[8] U.S. Trademark Application Serial No. 88/422,357 (filed May 09, 2019).

[9] Id.

[10] 15 U.S.C. § 1127 (2018).

[11] Id. See also New Kids on the Block v. News Am. Publ’g, Inc., 971 F.2d 302, 305 n.2 (9th Cir. 1992) (“In economic terms, trademarks reduce consumer search costs by informing people that trademarked products come from the same source.”).

[12] § 1127. See also Sally Beauty Co. v. Beautyco, Inc., 304 F.3d 964 , 977 (10th Cir. 2002) (citing Two Pesos, Inc. v. Taco Cabana, Inc., 505 U.S. 763, 764 n.1 (1992)).

[13] Two Pesos, 505 U.S. at 768.

[14] 15 U.S.C. § 1052(e)(1) (2018).

[15] 15 U.S.C. § 1052(e)(4) (2018).

[16] 15 U.S.C. § 1052(f) (2018).

[17] Abercrombie & Fitch Co. v. Hunting World, Inc., 537 F.2d 4, 9 (2d Cir. 1976).

[18] See,e.g., Qualitex Co. v. Jacobson Prods. Co., 514 U.S. 159, 163 (1995).

[19] § 1052(f).

[20] Qualitex, 514 U.S. at 163.

[21] The functionality doctrine forbids use of a product’s feature as a trademark when doing so will put a competitor at a significant, non-reputational disadvantage because the feature is either essential to the use or purpose of the article or it affects the cost or quality of the good or service. Id. at 169.

[22] TMEP § 1202.05 (Oct. 2018).

[23] TMEP § 705 (Oct. 2018).

[24] TMEP § 705.08 (Oct. 2018).

[25] TMEP § 713 (Oct. 2018).

[26] TMEP § 714.03 (Oct. 2018). Notably, the second office action is typically a final office action. However, if an applicant raises a claim of acquired distinctiveness in their response to the initial office action, then the applicant has generally presented a new issue. TMEP § 714.05(a)(i) (Oct. 2018). Thus, if the examining attorney finds that the response still does not overcome the grounds of refusal, then the examining attorney should issue another non-final office action. Thus, it is possible for applicants to receive more than two office actions. TMEP § 715.03(b) (Oct. 2018).

[27] Office Action Outgoing, United States Patent & Trademark Office (July 24, 2019), https://tsdr.uspto.gov/documentviewer?caseId=sn88422357&docId=OOA20190724164311#docIndex=5&page=1.

[28] Id.

[29] Id.

[30] Id.

[31] Id.

[32] Response to Office Action, United States Patent & Trademark Office (Jan. 23, 2020), https://tsdr.uspto.gov/documentviewer?caseId=sn88422357&docId=OOA20190724164311#docIndex=1&page=1.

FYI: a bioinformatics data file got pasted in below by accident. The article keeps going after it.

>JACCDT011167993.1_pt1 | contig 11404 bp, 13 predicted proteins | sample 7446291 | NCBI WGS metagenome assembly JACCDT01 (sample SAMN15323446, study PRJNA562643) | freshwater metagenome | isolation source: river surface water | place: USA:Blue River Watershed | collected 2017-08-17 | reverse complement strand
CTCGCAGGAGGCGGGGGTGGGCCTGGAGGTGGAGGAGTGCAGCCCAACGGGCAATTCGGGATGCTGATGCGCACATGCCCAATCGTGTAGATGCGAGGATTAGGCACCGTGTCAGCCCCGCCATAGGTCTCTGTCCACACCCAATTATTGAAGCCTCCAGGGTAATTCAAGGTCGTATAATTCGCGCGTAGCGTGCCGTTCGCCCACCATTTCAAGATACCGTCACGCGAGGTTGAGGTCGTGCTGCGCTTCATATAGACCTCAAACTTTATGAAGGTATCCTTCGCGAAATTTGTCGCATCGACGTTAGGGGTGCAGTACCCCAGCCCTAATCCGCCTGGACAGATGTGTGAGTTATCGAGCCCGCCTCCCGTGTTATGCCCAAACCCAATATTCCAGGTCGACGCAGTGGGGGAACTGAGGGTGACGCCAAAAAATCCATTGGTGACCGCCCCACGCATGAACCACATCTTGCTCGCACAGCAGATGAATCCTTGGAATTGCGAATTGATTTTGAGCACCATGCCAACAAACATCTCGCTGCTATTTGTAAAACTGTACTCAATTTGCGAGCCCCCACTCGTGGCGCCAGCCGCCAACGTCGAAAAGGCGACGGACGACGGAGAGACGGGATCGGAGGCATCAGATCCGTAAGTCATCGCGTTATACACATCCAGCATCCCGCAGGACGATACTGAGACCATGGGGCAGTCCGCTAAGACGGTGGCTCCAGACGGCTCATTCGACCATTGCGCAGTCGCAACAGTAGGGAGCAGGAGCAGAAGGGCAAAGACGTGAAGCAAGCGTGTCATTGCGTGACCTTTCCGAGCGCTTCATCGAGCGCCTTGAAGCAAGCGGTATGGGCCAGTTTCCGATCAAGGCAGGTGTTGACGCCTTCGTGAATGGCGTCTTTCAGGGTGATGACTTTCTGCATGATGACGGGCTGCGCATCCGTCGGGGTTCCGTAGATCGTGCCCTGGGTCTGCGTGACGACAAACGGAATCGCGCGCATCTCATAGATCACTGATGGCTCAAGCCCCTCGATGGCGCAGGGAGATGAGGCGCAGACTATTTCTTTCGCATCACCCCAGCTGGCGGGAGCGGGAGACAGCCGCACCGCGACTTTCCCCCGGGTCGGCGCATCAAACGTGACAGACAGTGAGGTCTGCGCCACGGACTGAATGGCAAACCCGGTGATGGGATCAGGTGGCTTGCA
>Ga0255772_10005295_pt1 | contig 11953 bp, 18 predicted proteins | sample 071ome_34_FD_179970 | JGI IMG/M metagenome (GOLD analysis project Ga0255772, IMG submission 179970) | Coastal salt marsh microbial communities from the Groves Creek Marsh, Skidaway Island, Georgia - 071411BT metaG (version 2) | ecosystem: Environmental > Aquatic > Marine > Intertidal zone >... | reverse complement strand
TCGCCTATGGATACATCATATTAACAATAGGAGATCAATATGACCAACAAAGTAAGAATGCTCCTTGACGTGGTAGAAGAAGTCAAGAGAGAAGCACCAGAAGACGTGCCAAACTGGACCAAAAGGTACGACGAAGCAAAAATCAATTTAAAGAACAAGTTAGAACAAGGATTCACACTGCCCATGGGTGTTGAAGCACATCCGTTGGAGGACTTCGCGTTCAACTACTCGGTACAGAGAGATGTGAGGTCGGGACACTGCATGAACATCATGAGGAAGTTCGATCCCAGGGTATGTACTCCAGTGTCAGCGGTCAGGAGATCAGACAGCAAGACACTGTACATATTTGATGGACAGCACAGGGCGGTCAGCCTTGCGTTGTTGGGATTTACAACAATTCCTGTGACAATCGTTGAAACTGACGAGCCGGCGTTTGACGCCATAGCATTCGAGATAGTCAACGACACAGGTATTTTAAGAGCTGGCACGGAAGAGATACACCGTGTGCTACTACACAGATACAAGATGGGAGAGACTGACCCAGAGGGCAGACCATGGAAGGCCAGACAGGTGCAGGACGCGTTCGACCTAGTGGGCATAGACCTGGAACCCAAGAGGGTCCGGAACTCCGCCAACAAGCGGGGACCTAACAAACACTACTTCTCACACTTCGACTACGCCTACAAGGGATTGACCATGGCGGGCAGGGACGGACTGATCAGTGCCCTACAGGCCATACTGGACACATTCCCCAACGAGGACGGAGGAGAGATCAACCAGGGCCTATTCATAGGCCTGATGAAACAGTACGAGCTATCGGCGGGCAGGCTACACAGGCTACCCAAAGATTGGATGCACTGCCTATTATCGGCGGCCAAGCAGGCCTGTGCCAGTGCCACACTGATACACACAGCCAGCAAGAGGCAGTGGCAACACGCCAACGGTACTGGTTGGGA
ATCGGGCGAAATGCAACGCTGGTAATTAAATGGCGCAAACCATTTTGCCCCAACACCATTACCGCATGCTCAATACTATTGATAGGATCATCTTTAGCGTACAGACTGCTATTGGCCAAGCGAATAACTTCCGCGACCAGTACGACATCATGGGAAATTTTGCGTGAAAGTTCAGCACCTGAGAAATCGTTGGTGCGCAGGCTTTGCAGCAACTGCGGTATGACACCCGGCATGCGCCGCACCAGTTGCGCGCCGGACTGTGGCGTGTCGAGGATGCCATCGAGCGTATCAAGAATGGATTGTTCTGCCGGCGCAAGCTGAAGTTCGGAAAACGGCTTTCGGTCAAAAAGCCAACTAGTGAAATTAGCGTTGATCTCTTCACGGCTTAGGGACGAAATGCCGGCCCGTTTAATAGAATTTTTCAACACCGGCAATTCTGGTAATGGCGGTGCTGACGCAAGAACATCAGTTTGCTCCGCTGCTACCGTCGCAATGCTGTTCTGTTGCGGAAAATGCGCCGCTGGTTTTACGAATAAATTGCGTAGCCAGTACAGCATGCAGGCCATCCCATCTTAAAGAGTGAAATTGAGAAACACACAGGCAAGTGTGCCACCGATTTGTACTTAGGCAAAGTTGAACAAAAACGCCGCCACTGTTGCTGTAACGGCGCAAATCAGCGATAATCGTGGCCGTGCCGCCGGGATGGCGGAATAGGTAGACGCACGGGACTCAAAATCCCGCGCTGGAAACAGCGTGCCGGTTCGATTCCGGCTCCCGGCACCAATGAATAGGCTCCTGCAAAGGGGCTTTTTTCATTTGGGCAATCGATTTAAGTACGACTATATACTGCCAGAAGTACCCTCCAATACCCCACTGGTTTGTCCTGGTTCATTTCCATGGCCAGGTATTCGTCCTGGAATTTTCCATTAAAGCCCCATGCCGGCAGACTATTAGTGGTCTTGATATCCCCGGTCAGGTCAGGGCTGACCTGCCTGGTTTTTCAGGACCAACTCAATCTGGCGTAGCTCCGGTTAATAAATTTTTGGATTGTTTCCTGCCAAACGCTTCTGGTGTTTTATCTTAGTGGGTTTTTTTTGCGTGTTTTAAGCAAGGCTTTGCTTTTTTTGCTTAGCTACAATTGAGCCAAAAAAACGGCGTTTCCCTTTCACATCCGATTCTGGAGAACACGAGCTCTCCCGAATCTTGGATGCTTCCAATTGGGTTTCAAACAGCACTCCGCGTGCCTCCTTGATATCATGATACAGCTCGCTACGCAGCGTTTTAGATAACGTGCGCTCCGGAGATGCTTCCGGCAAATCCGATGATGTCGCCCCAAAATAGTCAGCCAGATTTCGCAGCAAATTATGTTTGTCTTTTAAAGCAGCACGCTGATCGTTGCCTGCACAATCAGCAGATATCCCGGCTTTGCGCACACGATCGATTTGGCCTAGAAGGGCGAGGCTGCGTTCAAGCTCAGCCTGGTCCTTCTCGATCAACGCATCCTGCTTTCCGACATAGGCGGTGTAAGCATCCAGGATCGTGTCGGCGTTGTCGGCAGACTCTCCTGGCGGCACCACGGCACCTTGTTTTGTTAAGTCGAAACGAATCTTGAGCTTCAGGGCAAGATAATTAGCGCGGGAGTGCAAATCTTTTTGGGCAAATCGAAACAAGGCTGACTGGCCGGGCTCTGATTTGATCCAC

[33] Id.

[34] Id.

[35] Id.

[36] Id.

[37] Id.

[38] TMEP § 1212.06(a) (Oct. 2018).

[39] TMEP § 1212.06(b) (Oct. 2018) (noting that while large scale advertising expenditures are significant to indicate use of the mark, “[t]he ultimate test in determining whether a designation has acquired distinctiveness is applicant’s success, rather than its efforts, in educating the public to associate the proposed mark with a single source”).

[40] TMEP § 1212.06(c) (Oct. 2018) (“[S]urvey[s] must show that the consuming public views the proposed mark as an indication of the source.”).

[41] TMEP § 1212.06(d) (Oct. 2018).

[42] TMEP § 1212.06(e)(vi) (Oct. 2018).

[43] TMEP § 1212.06 (Oct. 2018).

[44] Response to Office Action, United States Patent & Trademark Office (Jan. 23, 2020), https://tsdr.uspto.gov/documentviewer?caseId=sn88422357&docId=OOA20190724164311#docIndex=1&page=1.

[45] Id.

[46] Id.

[47] Id.

[48] Id.

[49] Id.

[50] Id.

[51] Id.

[52] Id.

[53] Id.

By Derek E. Bambauer

Cyberlaw is plagued by the myth of perfection.

Consider three examples: censorship, privacy, and intellectual property.  In each, the rhetoric and pursuit of perfection has proved harmful, in ways this Essay will explore.  And yet the myth persists—not only because it serves as a potent metaphor, but because it disguises the policy preferences of the mythmaker.  Scholars should cast out the myth of perfection, as Lucifer was cast out of heaven.  In its place, we should adopt the more realistic, and helpful, conclusion that often good enough is . . . good enough.